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World News

Q+A - Who wins from a third North Korea nuclear test?

SEOUL (Reuters) - North Korea is digging a tunnel at its main nuclear test site in a move that a South Korean intelligence official believes indicates that it could be readying for a third nuclear test between March and May of 2011, a Korean newspaper reported on Wednesday.

The tunnel is currently 500 metres long, the South Korean official said, speaking on condition of anonymity, about half the length needed to conduct a test.

Here are some question and answers about the risks and benefits of a third North Korean nuclear test:

COULD THE NORTH BE READYING FOR ANOTHER TEST?

Yes. A U.S. satellite in October detected increased activity at the test site in Punggye-ri that suggested North Korea could be preparing for a test or carrying out maintenance. The construction of a tunnel, if true, adds weight to suggestions that preparations could be underway for a test.

Having shelled a South Korean island last month, killing four people, Pyongyang has already secured the world’s attention and prompted frantic shuttle diplomacy.

The report followed another newspaper dispatch saying that North Korea had three to four sites at which it could enrich uranium. That meant it would have additional material from which to produce nuclear weapons and that U.S. nuclear expert Siegfried Hecker had seen a far larger and more sophisticated reprocessing facility than he believed North Korea had last month.

Pyongyang could try to use the test threat to win concessions or as leverage to push for a resumption of stalled aid-for-disarmament talks. It has often used this tactic.

There appears to have been a steady ratcheting up of the visibility of the North’s programme and Wednesday’s report coincided with a visit to Pyongyang of Bill Richardson, a U.S. state governor who has been to the North several times.

While any test appears to be some months away, experts say it will be difficult to determine that a test will happen until right before it occurs.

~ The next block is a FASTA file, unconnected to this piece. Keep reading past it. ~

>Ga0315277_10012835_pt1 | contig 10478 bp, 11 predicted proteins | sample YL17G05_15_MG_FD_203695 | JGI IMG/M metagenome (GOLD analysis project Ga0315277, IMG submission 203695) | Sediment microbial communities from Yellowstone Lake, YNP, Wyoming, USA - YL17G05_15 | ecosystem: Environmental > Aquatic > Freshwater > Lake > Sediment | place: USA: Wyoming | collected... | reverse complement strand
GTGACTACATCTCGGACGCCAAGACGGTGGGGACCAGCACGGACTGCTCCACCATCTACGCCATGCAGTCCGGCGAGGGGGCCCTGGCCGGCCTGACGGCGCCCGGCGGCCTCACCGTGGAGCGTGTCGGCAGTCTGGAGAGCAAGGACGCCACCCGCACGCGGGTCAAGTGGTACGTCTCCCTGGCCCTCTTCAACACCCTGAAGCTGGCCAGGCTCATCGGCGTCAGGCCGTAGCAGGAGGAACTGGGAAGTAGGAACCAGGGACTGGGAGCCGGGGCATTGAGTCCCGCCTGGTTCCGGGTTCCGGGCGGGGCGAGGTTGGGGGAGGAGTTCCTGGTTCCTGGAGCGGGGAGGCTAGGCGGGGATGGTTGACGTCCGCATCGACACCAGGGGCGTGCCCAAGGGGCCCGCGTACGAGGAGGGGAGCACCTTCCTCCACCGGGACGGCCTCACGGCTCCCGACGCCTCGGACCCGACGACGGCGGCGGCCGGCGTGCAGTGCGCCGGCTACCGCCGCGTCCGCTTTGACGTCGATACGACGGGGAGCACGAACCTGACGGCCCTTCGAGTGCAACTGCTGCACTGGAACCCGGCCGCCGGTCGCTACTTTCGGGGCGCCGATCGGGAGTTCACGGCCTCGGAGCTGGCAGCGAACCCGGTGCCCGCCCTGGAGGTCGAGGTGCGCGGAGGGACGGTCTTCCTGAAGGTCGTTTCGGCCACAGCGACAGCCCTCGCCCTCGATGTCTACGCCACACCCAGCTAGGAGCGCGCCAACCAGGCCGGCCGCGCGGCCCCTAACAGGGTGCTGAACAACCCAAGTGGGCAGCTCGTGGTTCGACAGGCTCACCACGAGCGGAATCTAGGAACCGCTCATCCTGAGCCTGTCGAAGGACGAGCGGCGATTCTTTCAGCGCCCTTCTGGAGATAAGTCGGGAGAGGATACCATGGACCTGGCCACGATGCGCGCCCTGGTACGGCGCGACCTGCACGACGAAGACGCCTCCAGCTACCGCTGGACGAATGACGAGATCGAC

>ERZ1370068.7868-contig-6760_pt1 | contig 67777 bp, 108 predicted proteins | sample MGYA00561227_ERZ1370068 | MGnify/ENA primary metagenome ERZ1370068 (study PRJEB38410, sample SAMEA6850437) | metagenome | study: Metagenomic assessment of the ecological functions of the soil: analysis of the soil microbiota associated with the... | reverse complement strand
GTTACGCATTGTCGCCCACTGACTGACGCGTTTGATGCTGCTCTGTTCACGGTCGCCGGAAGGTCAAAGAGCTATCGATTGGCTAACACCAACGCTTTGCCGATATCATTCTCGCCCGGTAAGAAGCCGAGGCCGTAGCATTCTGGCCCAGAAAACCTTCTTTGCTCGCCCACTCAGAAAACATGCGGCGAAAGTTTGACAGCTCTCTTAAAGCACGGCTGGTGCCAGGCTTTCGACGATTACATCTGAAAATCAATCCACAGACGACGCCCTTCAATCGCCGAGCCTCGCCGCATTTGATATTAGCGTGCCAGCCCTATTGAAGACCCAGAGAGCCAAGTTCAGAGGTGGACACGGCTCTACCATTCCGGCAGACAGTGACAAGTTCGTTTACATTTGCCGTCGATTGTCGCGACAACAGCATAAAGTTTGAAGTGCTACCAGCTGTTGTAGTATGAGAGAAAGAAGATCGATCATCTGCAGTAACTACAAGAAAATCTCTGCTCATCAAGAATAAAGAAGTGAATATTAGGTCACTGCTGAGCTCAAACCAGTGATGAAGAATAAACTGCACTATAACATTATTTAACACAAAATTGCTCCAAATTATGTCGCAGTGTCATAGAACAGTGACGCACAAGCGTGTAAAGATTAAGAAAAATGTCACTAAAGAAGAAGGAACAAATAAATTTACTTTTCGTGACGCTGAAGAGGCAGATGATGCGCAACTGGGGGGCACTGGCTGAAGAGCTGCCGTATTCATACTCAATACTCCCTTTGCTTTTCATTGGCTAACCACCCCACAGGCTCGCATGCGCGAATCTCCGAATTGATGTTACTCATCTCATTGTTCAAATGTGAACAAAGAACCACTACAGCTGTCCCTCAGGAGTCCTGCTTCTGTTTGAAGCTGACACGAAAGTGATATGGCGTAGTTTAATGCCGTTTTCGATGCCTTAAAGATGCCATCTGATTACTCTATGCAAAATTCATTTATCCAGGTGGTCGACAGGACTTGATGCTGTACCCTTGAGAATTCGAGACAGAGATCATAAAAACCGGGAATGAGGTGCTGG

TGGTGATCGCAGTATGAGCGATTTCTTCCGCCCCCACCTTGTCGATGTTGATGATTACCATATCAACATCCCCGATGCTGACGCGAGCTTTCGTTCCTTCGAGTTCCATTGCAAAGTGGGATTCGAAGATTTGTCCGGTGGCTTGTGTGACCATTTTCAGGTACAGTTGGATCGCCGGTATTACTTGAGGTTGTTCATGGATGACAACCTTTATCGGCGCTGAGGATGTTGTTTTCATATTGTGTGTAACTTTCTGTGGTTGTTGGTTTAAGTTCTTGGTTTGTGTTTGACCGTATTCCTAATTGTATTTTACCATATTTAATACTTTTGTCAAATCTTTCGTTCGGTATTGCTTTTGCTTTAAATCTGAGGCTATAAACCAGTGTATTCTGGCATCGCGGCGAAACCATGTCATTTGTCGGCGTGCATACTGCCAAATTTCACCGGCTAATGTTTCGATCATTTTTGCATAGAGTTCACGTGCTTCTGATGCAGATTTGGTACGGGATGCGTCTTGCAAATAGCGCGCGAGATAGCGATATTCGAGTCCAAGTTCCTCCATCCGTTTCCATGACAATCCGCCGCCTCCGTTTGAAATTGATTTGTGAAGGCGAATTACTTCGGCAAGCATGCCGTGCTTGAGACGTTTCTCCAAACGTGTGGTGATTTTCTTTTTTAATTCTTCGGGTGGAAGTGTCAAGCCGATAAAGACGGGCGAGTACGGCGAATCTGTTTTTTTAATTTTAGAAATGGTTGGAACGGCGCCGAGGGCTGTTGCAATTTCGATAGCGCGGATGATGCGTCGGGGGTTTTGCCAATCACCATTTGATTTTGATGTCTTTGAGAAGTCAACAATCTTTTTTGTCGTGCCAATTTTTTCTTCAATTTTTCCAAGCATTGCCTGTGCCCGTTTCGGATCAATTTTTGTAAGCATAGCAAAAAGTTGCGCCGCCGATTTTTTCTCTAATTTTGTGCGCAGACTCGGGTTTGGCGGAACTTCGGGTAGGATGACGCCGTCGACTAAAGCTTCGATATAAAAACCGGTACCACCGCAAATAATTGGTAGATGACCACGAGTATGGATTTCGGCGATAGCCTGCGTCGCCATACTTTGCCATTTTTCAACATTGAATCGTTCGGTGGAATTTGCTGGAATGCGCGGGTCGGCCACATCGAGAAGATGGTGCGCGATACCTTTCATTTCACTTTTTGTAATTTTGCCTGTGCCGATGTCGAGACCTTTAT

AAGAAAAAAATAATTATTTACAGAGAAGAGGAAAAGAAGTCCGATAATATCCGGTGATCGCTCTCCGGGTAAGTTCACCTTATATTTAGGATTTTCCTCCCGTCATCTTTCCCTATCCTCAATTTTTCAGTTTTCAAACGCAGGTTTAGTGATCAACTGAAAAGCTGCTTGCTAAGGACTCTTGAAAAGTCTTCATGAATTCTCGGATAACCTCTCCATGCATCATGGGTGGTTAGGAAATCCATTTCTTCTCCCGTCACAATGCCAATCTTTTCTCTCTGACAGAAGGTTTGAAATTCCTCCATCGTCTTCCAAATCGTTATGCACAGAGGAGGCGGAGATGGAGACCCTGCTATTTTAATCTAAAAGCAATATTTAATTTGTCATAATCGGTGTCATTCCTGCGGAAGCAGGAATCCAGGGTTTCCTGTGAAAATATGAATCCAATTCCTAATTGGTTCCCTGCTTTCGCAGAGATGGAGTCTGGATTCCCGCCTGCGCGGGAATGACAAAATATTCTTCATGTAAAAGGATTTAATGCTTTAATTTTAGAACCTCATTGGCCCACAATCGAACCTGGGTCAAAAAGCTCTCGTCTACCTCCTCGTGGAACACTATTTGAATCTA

Equally, experts say, the North could carry out other provocations such as conducting missile tests.

WHAT DOES NORTH KOREA HOPE TO ACHIEVE WITH A NUCLEAR TEST?

North Korea said in September it wanted to bolster its “nuclear deterrent” in response to the threat posed by the United States. By conducting a third test, it would improve its ability to make nuclear weapons but also decrease its supply of fissile material, thought to be enough for six to eight nuclear bombs, experts say.

Experts say the North’s inexperienced and young leader-in-waiting, Kim Jong-un, might try to boost his hardline credentials within the military by carrying out an act of brinkmanship. Previous nuclear tests have been trumpeted at home, rallying the masses around the state’s military-first rule.

WHAT ARE THE RISKS OF A THIRD NUCLEAR TEST?

A third test would infuriate the North’s main ally and benefactor China, which strongly condemned the first two tests.

Beijing sent a senior envoy to Pyongyang last week and said China and North Korea had both embraced calls for “restraint” on the peninsula. Active moves towards a third nuclear test would not appear to tie in with “restraint.”

According to media reports, Beijing was informed by Pyongyang less than half an hour in advance of its second test and was greatly angered and offended because it blatantly disregarded China’s calls for denuclearisation. Those calls were repeated during the recent visit to Pyongyang.

The North is more reliant than ever on China due to toughened sanctions following the sinking of a South Korean warship this year and the island shelling.

Another test would provoke more international sanctions. The question is whether China would continue to turn a blind eye, or join the sanctions.

WHAT ARE THE RISKS TO INVESTORS?

Past nuclear tests have had little impact on financial markets, which have tended to ignore Pyongyang’s rhetoric.

However, since the shelling of the island, commentators say risks to investment sentiment have grown. Increased harsh rhetoric from the South Koreans that they would strike back in the event of another attack have heightened those risks, although it is hard to see Seoul taking tough action.

Editing by Ron Popeski

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